On July 16th our Bishop John Fleming came to witness our renewal of vows on the feast of Our Lady of Mt. Carmel. Since Bishop John loves to quote Pope Francis he treated us to words from the pope’s “Seek the Face of God” on contemplative life. These words apply so well to all of us who seek God through a vocation and contemplative life in the world.
- “Seeking the face of God has always been a part of our human history. From the beginning, men and women have been called to a dialogue of love with the Creator. Indeed, mankind is distinguished by an irrepressible religious dimension that leads human hearts to feel the need – albeit not always consciously – to seek God, the Absolute. This quest unites all men and women of good will. Even many who claim to be non-believers acknowledge this heartfelt longing, present in every man and woman who, drawn by a passionate desire for happiness and fulfilment, never remains fully satisfied.
St. Augustine eloquently expressed this yearning in the Confessions: “You made us for yourself, and our hearts are restless until they find their rest in You”. This restlessness of heart is born of the profound intuition that it is God Himself Who takes the initiative; He seeks out men and women and mysteriously draws them to Himself.
In seeking God, we quickly realize that no one is self-sufficient. Rather, we are called, in the light of faith, to move beyond self-centredness, drawn by God’s Holy Face and by the “sacred ground of the other”, to an ever more profound experience of communion.
Through Baptism, every Christian and every consecrated person is called to undertake this pilgrimage of seeking the true God. By the working of the Holy Spirit, it becomes a sequela pressius Christi – a path of ever greater configuration to Christ the Lord. This path finds notable expression in religious consecration, and, in a particular way, by the monastic life, which, from its origins, was seen as a specific way of living out one’s baptism.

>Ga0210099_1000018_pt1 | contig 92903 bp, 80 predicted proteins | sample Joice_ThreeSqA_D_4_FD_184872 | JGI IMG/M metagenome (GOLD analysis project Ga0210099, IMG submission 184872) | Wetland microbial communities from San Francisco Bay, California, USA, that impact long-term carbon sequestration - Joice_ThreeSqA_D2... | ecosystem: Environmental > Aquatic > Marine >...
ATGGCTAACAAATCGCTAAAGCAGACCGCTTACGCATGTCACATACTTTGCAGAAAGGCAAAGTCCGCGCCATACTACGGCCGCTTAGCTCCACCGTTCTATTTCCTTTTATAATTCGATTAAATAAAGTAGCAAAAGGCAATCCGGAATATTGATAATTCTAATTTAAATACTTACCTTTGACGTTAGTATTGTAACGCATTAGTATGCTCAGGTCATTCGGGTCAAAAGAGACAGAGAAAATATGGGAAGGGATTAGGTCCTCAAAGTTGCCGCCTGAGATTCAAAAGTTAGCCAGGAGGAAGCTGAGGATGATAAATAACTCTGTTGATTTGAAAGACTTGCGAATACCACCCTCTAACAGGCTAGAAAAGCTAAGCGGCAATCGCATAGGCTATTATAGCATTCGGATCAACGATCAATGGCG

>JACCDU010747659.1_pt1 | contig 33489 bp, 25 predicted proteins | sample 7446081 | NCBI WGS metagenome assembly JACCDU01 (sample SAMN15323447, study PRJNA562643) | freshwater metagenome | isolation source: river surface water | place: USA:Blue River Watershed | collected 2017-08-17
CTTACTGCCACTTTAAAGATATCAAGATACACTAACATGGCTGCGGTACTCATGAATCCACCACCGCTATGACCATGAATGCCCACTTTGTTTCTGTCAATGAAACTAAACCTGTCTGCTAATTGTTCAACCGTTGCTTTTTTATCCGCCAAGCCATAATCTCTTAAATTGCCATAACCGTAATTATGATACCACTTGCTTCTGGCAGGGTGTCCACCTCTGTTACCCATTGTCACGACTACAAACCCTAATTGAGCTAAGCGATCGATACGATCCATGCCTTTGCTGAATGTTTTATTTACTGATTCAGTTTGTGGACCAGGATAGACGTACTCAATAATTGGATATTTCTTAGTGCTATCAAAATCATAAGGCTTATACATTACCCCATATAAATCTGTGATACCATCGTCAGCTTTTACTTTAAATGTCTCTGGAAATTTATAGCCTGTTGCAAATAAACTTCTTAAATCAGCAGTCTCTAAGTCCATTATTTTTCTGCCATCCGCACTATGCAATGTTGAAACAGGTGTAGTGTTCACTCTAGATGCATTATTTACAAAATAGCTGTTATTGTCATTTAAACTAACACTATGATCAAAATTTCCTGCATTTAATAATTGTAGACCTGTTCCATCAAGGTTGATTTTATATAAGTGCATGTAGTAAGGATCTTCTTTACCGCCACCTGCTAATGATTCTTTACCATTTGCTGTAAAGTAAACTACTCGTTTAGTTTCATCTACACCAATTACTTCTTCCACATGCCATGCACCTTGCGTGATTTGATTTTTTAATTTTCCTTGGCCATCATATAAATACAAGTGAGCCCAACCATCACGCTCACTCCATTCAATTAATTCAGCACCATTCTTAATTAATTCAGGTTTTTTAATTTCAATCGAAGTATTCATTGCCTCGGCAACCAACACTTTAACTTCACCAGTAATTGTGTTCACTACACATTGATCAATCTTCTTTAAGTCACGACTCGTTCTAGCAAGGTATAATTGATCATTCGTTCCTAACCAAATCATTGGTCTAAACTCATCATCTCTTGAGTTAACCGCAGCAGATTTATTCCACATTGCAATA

- Consecrated persons, by virtue of their consecration, “follow the Lord in a special way, in a prophetic way”. They are called to recognize the signs of God’s presence in daily life and wisely to discern the questions posed to us by God and the men and women of our time. The great challenge faced by consecrated persons to persevere in seeking God “with the eyes of faith in a world which ignores His presence”, and to continue to offer that world Christ’s life of chastity, poverty and obedience life as a credible and trustworthy sign, thus becoming “a living ‘exegesis’ of God’s word”.
From the origins of the life of special consecration in the Church, men and women called by God and in love with Him have devoted their lives exclusively to seeking His face, longing to find and contemplate God in the heart of the world. The presence of communities set like cities on a hill or lamps on a stand, despite their simplicity of life, visibly represent the goal towards which the entire ecclesial community journeys. For the Church “advances down the paths of time with her eyes fixed on the future restoration of all things in Christ”, thus announcing in advance the glory of heaven.
- Peter’s words, “Lord, it is good for us to be here!”, have a special meaning for all consecrated persons. This is particularly the case for contemplatives. In profound communion with every other vocation of the Christian life – all of which are “like so many rays of the one light of Christ, Whose radiance brightens the countenance of the Church” – contemplatives “devote a great part of their day imitating the Mother of God, who diligently pondered the words and deeds of her Son, and Mary of Bethany, who sat at the Lord’s feet and listened attentively to His words”. Their lives, “hidden with Christ in God”, become an image of the unconditional love of the Lord, Himself the first contemplative. They are so centred on Christ that they can say with the Apostle. “For to me, to live is Christ!”. In this way, they express the all-encompassing character at the heart of a vocation to the contemplative life.
Quoting the Pope’s message to Carmelites the bishop ended: “Contemplation is not an escape from reality, enclosed in a protected oasis, but an opening of the heart and life to the power that truly transforms the world, that is, God’s love”.